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Resizing images to same pixel dimensions

Simon Fletcher

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I have searched the forums for an answer to this one, so apologise if I have missed it.
I have received 500+ images back from a professional photographer in Tif format and they vary in size. The images are of Glass & Crystal products for my company website. I need to resize the images so that all products of a kind are to scale e.g. Wine Glasses are 2380 px square, Decanters are 2750 px square, etc.
I have attempted to type in the pixel dimensions into Develop > Crop > Enter Custom, but it does not work.
Having made all the images to the pixel sizes (sized to scale), I shall export them as jpgs and be able to upload them.
Any advice will be welcomed.
 

Simon Fletcher

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Hmm... Thank you very much for your response, Geoff, but I possibly have not made my question clear. Or, it is not possible for me to achieve...
I am attempting to make my images proportionally the same in LR. Imagine you have a row of different Wine Glasses in front of you - they are all different heights, widths and shapes. Then imagine those same glasses, each in different image. I want to make them all look proportionally the same in LR, by using the same pixel size (given in the Loupe Info).
I don't know how to crop the images to achieve the same pixel dimensions. Can you advise on this, please?
 

Simon Fletcher

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Geoff, I am obviously not doing very well explaining myself.. I need to be able to type in a set pixel size e.g. 2380 px square and have the image in LR resize to that (I do not want all items of glass to be the same size - I need them to look proportionally correct to each other, as if they were standing in a line in front of you, when you put all the images in a line).
I sincerely thank you for your patience with me..!
 
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Simon, it's a two-stage process:

Stage 1: Crop the images so that they look "proportionally correct to each other" (only you can determine that correct "look", Lightroom can't). As you want to upload them using specific "square" pixel dimensions, you use the same 1x1 aspect ratio on all images when doing this crop. At this stage your final pixel dimensions are not relevant, you are only concerned with the "look" of the image and the "square" aspect ratio.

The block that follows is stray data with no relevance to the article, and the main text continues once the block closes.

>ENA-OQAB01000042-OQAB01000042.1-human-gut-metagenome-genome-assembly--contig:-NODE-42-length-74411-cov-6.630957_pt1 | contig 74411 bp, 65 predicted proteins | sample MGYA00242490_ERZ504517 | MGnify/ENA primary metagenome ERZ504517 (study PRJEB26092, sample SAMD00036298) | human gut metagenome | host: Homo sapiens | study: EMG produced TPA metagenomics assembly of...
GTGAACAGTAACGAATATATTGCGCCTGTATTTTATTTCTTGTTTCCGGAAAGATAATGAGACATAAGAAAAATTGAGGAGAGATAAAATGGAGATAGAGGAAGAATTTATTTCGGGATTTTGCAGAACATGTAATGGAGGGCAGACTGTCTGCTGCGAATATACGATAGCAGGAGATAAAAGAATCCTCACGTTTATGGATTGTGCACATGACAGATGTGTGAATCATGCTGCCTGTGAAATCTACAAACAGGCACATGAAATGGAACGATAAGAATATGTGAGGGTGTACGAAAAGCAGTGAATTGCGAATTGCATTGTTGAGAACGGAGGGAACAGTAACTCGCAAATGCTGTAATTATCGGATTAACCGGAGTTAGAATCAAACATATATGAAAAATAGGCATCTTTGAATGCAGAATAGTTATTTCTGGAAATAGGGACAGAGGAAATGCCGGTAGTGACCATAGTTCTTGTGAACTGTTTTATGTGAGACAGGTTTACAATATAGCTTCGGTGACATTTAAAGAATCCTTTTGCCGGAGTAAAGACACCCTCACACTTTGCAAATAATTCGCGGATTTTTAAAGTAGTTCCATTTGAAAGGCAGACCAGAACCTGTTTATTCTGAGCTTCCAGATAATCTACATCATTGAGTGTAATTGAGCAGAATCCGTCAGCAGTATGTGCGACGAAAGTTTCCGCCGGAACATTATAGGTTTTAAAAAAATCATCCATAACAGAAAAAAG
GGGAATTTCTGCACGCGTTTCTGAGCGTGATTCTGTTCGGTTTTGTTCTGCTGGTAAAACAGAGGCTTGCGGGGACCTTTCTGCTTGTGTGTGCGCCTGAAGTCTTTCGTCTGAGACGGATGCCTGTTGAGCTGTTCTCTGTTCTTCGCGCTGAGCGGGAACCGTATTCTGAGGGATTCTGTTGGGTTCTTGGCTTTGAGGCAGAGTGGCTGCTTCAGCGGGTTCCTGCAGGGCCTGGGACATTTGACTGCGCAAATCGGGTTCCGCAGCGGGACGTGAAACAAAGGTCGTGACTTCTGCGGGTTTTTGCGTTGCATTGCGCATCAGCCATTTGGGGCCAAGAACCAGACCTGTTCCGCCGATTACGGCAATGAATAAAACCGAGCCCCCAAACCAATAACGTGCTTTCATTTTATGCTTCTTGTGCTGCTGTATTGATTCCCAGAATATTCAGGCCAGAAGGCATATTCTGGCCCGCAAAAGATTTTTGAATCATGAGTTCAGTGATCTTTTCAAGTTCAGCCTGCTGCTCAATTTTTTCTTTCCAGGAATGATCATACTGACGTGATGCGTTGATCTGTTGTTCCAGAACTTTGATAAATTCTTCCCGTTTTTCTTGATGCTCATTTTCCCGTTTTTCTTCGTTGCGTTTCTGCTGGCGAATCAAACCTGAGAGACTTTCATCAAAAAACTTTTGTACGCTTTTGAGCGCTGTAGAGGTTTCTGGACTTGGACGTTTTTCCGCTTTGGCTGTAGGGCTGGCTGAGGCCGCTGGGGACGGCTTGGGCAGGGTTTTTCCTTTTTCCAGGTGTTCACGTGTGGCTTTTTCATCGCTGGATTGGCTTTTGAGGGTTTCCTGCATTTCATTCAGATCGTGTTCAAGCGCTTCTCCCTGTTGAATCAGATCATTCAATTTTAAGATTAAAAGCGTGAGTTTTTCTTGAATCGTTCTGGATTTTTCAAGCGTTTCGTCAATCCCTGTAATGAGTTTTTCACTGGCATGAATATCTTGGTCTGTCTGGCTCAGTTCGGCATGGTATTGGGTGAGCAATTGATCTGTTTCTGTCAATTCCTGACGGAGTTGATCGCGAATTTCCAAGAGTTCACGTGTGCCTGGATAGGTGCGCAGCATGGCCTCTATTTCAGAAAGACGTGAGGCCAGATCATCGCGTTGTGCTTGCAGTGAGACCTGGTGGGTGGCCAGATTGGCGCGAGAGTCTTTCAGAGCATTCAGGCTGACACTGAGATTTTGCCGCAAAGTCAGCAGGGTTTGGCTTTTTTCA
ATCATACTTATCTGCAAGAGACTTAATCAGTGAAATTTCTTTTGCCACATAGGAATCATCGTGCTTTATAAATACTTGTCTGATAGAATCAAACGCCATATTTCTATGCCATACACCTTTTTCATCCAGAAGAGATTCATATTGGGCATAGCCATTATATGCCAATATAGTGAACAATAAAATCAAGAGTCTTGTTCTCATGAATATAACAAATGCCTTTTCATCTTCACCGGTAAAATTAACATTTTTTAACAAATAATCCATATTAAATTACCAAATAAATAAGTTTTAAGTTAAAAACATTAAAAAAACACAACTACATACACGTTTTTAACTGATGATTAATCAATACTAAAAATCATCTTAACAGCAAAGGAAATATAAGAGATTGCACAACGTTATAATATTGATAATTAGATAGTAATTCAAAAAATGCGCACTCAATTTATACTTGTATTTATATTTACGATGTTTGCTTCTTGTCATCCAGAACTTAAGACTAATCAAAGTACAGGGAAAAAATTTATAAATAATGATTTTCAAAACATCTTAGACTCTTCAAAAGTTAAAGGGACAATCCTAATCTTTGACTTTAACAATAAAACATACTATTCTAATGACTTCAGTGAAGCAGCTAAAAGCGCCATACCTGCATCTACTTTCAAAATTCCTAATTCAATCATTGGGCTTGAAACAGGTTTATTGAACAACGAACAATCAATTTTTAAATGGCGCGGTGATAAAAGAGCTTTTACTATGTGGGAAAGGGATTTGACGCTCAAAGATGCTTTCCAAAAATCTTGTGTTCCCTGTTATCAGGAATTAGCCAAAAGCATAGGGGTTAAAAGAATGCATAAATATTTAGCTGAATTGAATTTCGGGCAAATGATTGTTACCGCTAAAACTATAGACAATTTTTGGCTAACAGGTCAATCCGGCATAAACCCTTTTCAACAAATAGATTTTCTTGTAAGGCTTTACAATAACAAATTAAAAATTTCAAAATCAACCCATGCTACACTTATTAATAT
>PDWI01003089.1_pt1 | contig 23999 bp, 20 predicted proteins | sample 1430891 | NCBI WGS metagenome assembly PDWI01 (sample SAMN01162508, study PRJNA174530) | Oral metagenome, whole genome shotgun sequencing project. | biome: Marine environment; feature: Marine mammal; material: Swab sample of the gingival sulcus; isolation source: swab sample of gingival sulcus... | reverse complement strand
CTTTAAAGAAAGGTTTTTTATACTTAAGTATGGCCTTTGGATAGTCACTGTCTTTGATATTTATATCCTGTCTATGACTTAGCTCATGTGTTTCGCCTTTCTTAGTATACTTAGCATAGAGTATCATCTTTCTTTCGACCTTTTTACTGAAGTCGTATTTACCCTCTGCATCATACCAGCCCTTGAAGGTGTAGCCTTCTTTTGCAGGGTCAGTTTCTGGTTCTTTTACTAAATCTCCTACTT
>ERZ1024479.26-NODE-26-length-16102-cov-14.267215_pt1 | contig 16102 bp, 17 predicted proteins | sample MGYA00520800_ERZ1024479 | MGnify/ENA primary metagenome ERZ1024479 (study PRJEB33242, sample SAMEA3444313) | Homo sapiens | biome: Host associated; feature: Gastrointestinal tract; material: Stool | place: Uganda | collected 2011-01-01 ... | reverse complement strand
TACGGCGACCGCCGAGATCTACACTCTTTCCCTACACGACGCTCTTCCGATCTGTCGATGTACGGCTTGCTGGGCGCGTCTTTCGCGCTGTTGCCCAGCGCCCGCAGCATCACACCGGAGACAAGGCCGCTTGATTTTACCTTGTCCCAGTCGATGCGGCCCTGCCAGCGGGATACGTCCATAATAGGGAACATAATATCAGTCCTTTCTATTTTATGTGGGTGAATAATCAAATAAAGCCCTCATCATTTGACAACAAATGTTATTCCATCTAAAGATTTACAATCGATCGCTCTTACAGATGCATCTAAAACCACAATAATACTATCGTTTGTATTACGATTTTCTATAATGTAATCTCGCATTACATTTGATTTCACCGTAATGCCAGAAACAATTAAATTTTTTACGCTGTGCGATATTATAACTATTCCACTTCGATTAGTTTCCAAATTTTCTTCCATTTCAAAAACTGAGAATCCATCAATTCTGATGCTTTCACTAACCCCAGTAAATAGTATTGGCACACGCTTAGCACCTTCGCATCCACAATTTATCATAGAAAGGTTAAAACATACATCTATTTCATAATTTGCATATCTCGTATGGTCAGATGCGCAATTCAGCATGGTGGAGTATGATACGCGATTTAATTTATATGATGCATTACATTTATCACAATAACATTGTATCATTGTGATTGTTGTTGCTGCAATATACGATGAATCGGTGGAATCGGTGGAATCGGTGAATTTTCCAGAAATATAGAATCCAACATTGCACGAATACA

Stage 2: Export the images for upload, and in the Image Sizing section of the Export dialog check the "Resize to Fit" box and select Dimensions in the drop-down list, then enter either 2380 x 2380 or 2750 x 2750 as appropriate. Uncheck the "Don't Enlarge" box if you want to ensure all images end up the same size no matter what the final cropped dimensions of the Tiffs are.

Tip: For the stage 1 crop, select all the images in the Library Grid view, then in the Quick Develop panel open the drop-down list for "Crop Ratio" and select 1 x1, this will automatically crop ALL selected images to that square aspect ratio. Then press R to take you to Develop and open the crop tool on the first image with your aspect ratio applied and locked. Now you can adjust the crop to achieve your look, then (keeping the crop tool open) advance to the next image, adjust as needed and advance. And so on until done.
 

Simon Fletcher

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Thank you very much for your help, Jim, it is greatly appreciated.

Your 'Tip', alone, has saved me a considerable amount of work. I still wonder why nothing happens when I type in pixel dimensions to Develop > Crop > Enter Custom. But no matter, I shall do as you suggest and use my eye to resize the images - but I have a young son with an eagle eye, who will no doubt be passing some comment on my abilities..!

Thank you both Jim and Geoff, I am most grateful for your guidance.
Simon
 
Joined
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I still wonder why nothing happens when I type in pixel dimensions to Develop > Crop > Enter Custom.
Because you're not entering crop dimensions, you're entering a crop aspect ratio, so when you enter 2750 x 2750 Lightroom recognises that it's the same ratio as the standard 1 x 1 ratio, ergo it basically ignores it and sets the ratio to 1x1 in the aspect ratio box.

Yes, it might be handy to be able to crop to a specific pixel dimension in certain circumstances, but in your case it probably wouldn't help as you want to tune each crop to achieve the correct proportional look with the others.
 
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